While there may be some contenders for the throne, many people don’t question Michael Jordan’s standing as the greatest player to ever play the game of basketball. With his GOAT status, Jordan built a career with countless classic moments, clutch shots, high-flying dunks, and, of course, winning six NBA championships with the Chicago Bulls.

With the first episodes of “The Last Dance” set to air, let’s take a look back at some of Michael Jordan’s greatest moments of all time.

Michael Jordan introduces himself to the Celtics

Michael Jordan did not waste time in making an immediate impact for the Bulls in his rookie season. Jordan became one of the most exciting young stars in the league en route to winning Rookie of the Year.

In Year 2, Jordan suffered a broken foot early in the season. This forced him to miss the majority of his sophomore campaign, but he came back just in time for the playoffs.

Jordan and the Bulls faced the eventual champions, the 1986 Boston Celtics, in the first round. In Game 2, Jordan delivered the first iconic game of his career. He set the NBA record for most points in a playoff game with 63 points in the double-overtime thriller. The Bulls lost the game and eventually got swept in the series.

However, this iconic game certainly marked the birth of a superstar in Chicago.

First championship

For the first six seasons of his career, Jordan failed to reach his goal of winning the NBA championship. In previous seasons, the Bad Boy Pistons got the best of his Bulls. In 1991, however, Chicago broke through that barrier and advanced to the NBA Finals to face Magic Johnson and the Los Angeles Lakers.

Magic had dominated the 1980s with five NBA championships. However, this Finals series signaled a passing of the torch of sorts, with the Bulls beating the Lakers in five games after losing Game 1. Jordan finally won his first ring and kickstarted his run of dominance through the 1990s.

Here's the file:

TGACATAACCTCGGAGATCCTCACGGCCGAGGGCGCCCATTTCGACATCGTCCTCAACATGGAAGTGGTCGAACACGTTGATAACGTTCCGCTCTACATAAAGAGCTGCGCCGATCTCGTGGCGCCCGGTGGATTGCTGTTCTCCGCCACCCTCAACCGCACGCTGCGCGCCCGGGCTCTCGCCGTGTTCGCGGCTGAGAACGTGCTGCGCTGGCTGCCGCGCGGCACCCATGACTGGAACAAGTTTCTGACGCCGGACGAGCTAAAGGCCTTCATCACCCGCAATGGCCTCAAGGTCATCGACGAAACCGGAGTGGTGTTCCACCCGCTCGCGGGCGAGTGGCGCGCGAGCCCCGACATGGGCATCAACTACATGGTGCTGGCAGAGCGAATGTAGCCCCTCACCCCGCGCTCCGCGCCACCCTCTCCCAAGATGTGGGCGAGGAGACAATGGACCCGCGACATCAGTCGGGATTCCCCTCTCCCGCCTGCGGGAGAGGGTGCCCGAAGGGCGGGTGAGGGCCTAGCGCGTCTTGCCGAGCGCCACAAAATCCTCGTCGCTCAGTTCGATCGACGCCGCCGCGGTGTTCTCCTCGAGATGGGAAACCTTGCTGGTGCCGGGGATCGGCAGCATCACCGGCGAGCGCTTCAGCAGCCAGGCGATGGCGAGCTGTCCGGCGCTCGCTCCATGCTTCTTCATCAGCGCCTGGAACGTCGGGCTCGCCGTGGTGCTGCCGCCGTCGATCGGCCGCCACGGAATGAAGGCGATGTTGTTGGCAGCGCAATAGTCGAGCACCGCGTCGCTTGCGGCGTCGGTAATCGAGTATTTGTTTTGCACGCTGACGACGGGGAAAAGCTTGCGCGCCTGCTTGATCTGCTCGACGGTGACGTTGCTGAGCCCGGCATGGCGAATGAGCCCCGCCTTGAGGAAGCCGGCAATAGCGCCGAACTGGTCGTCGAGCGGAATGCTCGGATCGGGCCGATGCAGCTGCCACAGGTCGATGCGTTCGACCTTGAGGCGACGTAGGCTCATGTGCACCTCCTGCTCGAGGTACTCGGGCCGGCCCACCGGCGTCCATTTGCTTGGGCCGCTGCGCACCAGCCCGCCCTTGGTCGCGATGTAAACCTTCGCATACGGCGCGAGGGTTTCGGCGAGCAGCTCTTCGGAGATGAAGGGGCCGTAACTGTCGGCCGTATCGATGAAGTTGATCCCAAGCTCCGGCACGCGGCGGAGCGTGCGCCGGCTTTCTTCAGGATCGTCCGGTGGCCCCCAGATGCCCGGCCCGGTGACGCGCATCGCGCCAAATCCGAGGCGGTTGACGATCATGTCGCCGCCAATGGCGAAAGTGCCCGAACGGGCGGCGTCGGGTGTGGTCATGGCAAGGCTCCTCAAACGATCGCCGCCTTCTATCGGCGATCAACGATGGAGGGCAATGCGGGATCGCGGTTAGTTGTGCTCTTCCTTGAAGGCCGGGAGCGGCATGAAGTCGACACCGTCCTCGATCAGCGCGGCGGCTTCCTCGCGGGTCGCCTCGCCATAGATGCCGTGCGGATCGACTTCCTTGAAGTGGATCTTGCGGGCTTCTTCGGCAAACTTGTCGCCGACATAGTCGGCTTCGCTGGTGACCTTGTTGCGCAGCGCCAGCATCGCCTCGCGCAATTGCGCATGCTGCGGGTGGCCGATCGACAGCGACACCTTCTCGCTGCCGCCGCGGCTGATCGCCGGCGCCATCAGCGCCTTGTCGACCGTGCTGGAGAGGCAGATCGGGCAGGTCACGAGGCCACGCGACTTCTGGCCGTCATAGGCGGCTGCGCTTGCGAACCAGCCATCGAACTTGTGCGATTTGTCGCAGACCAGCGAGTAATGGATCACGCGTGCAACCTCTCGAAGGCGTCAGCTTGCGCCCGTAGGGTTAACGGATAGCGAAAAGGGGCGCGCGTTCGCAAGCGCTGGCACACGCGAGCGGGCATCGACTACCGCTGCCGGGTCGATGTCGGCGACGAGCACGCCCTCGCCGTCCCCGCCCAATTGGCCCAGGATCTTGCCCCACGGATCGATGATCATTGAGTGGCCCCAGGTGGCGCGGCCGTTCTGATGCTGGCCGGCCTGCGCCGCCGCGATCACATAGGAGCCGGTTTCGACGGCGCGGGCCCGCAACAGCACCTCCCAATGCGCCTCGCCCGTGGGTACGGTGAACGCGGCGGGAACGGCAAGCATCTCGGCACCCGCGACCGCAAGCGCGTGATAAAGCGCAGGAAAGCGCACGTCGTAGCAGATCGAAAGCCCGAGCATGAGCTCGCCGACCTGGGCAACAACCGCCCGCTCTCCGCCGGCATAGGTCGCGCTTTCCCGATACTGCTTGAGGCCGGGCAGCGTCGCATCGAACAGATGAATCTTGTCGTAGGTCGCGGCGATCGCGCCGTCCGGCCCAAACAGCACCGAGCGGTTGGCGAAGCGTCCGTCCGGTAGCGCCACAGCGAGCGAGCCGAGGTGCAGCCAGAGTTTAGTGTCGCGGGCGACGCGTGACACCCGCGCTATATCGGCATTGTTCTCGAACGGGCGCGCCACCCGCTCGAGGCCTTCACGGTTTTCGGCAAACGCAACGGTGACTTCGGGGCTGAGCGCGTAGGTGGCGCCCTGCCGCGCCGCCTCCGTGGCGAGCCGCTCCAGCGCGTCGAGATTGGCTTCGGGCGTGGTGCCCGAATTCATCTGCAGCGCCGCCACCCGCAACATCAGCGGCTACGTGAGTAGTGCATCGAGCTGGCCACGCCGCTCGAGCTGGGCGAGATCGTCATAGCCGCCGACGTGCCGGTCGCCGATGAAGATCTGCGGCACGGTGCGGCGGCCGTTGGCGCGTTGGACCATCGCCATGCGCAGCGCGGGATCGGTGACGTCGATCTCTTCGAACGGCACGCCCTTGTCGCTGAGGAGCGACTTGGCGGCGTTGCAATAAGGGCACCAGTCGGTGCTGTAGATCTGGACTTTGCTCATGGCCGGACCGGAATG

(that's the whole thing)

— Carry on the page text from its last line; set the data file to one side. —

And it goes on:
One of the highlights of the 1991 Finals was Jordan’s iconic switcheroo layup that gave us one of Marv Albert’s historic calls: “A spectacular move by Michael Jordan!”

The Shrug

In their quest for a back-to-back title, Michael Jordan opened the 1992 NBA Finals against the Portland Trail Blazers with a flurry. A career 32.7 percent shooter from beyond the arc, the Bulls superstar uncharacteristically buried six 3-pointers in the first half, an NBA Finals record at the time. He also set the Finals record for most points in a half with 35.

When he knocked down his sixth triple of the half, Jordan, shocked by his unusually good touch from the outside, brought out his iconic shrug as Cliff Robinson looked on in dismay.

Flu Game

Michael Jordan entered the pivotal Game 5 of the 1997 NBA Finals with a bad case of the flu. As soon as he entered the arena, the Bulls superstar certainly looked out of it. This was the perfect opportunity for the home team, the Utah Jazz, to take advantage and secure a 3-2 series lead to move within one win of their first NBA title.

Instead, Jordan turned in one of his most iconic games despite nursing his illness. He played 44 minutes and scored 38 points while making some clutch plays down the stretch to give Chicago the series lead. This game gave us one of the most memorable images of Jordan when his partner-in-crime Scottie Pippen carried his broken down body to the bench after pouring his heart out to will the Bulls to the victory.

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The title-clinching shot in 1998

Certainly, Jordan’s most spectacular moment is capping off his sixth NBA championship with an iconic game-winner. Nobody could have written it any better.

Down by a point with the clock winding down, Jordan sized up Bryon Russell and drove to the middle of the lane. The Bulls superstar gave Russell a nice little love tap, stopped on a dime, rose up, and buried the go-ahead bucket.

Bob Costas was on the call: “Jordan, open. Chicago with the lead! If that’s the last image of Michael Jordan, how magnificent is it.”

Unfortunately, this didn’t become MJ’s final shot ever as he played two seasons with the Washington Wizards in the early 2000s. Nonetheless, we’d still like to believe that this is our lasting image of the greatest of all time.